As peaceful prayer camps grow in North Dakota against the controversial Dakota Access Pipeline, demonstrators in Washington, D.C. are marching and chanting in solidarity while a U.S. federal court hears arguments regarding the Standing Rock Sioux tribe's motion to halt pipeline construction.
"This is just one battle. Regardless of the outcome, we hold our heads high, and we move forward."
—Standing Rock Sioux Chairman David Archambault II
In its motion (pdf), the tribe argues that the U.S. Army Corps of Engineers violated several federal laws by approving the pipeline, and seeks preliminary injunctive relief to halt the pipeline construction.
The tribe says that the pipeline will destroy sacred lands and threaten their access to clean water.
"If the judge grants the preliminary injunction, what we can anticipate is that the Energy Transfer Company and possibly the Department of Justice will file an appeal," said Standing Rock Sioux Chairman David Archambault II to Indian Country Today Media Network. "They can appeal. But they won't be able to continue construction."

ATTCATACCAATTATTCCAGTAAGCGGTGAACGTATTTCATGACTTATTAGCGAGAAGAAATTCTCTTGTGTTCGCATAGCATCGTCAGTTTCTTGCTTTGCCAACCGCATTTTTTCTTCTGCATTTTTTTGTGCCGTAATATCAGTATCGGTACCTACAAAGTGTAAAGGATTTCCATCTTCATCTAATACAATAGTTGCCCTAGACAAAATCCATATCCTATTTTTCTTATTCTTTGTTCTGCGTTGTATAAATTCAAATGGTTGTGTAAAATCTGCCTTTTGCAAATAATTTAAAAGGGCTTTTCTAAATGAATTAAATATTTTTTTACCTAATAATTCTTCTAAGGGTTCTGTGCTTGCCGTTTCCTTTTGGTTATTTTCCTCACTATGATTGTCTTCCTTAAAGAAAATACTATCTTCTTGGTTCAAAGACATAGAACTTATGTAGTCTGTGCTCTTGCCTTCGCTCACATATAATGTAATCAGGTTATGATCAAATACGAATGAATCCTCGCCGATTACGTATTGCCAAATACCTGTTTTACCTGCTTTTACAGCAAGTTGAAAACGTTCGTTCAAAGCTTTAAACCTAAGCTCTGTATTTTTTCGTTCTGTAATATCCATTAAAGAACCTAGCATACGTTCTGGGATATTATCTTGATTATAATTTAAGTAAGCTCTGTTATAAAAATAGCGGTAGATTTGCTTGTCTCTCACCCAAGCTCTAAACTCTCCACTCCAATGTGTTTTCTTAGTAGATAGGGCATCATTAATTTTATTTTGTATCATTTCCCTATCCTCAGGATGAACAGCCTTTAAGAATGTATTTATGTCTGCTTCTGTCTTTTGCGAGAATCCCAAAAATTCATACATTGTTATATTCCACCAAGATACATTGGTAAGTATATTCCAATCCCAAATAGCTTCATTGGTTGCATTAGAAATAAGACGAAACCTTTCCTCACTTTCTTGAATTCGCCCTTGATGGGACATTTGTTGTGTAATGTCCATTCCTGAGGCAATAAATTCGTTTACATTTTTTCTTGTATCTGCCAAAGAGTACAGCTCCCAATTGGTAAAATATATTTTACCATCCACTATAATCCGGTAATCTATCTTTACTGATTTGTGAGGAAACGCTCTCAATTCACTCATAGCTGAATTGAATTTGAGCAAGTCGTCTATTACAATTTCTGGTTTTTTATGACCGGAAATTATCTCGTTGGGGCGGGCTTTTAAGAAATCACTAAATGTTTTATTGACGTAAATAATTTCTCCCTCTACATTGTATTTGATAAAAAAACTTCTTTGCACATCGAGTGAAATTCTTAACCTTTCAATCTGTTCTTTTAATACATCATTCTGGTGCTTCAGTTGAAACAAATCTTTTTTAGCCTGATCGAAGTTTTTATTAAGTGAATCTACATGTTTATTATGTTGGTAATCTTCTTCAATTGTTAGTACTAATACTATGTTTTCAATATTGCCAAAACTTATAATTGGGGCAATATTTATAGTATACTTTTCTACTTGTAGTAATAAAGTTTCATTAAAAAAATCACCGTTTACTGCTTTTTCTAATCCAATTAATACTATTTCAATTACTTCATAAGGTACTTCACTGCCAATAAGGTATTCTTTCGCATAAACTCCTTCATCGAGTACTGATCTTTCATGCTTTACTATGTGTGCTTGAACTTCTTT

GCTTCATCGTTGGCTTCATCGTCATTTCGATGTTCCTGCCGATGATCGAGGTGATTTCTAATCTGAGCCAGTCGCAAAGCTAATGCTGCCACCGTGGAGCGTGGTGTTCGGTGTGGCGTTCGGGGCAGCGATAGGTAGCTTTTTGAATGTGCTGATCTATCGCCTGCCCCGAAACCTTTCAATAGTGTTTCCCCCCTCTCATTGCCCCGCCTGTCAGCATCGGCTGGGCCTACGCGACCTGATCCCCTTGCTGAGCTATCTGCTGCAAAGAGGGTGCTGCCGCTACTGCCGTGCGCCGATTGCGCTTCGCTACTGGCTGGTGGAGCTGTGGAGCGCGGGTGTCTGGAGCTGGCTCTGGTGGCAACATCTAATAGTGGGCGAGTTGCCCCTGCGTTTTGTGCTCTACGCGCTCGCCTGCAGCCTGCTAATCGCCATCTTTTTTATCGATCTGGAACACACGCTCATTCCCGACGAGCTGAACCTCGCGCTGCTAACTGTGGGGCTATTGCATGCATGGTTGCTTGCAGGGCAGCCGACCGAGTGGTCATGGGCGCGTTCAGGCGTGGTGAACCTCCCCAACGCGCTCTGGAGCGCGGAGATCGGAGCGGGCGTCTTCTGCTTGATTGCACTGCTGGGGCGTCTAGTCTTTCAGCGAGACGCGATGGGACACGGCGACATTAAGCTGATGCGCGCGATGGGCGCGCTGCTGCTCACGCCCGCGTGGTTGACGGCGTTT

A federal judge is expected to issue a ruling Wednesday.
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While the hearing goes on, Indigenous people from various tribes around the country as well as Hollywood stars are gathering outside of the courthouse to declare solidarity and demand justice for the Standing Rock Sioux.
"This movement is international, because clean water is life," one demonstrator declared.
"This is just one battle," Archambault told Indian Country Today. "Regardless of the outcome, we hold our heads high, and we move forward."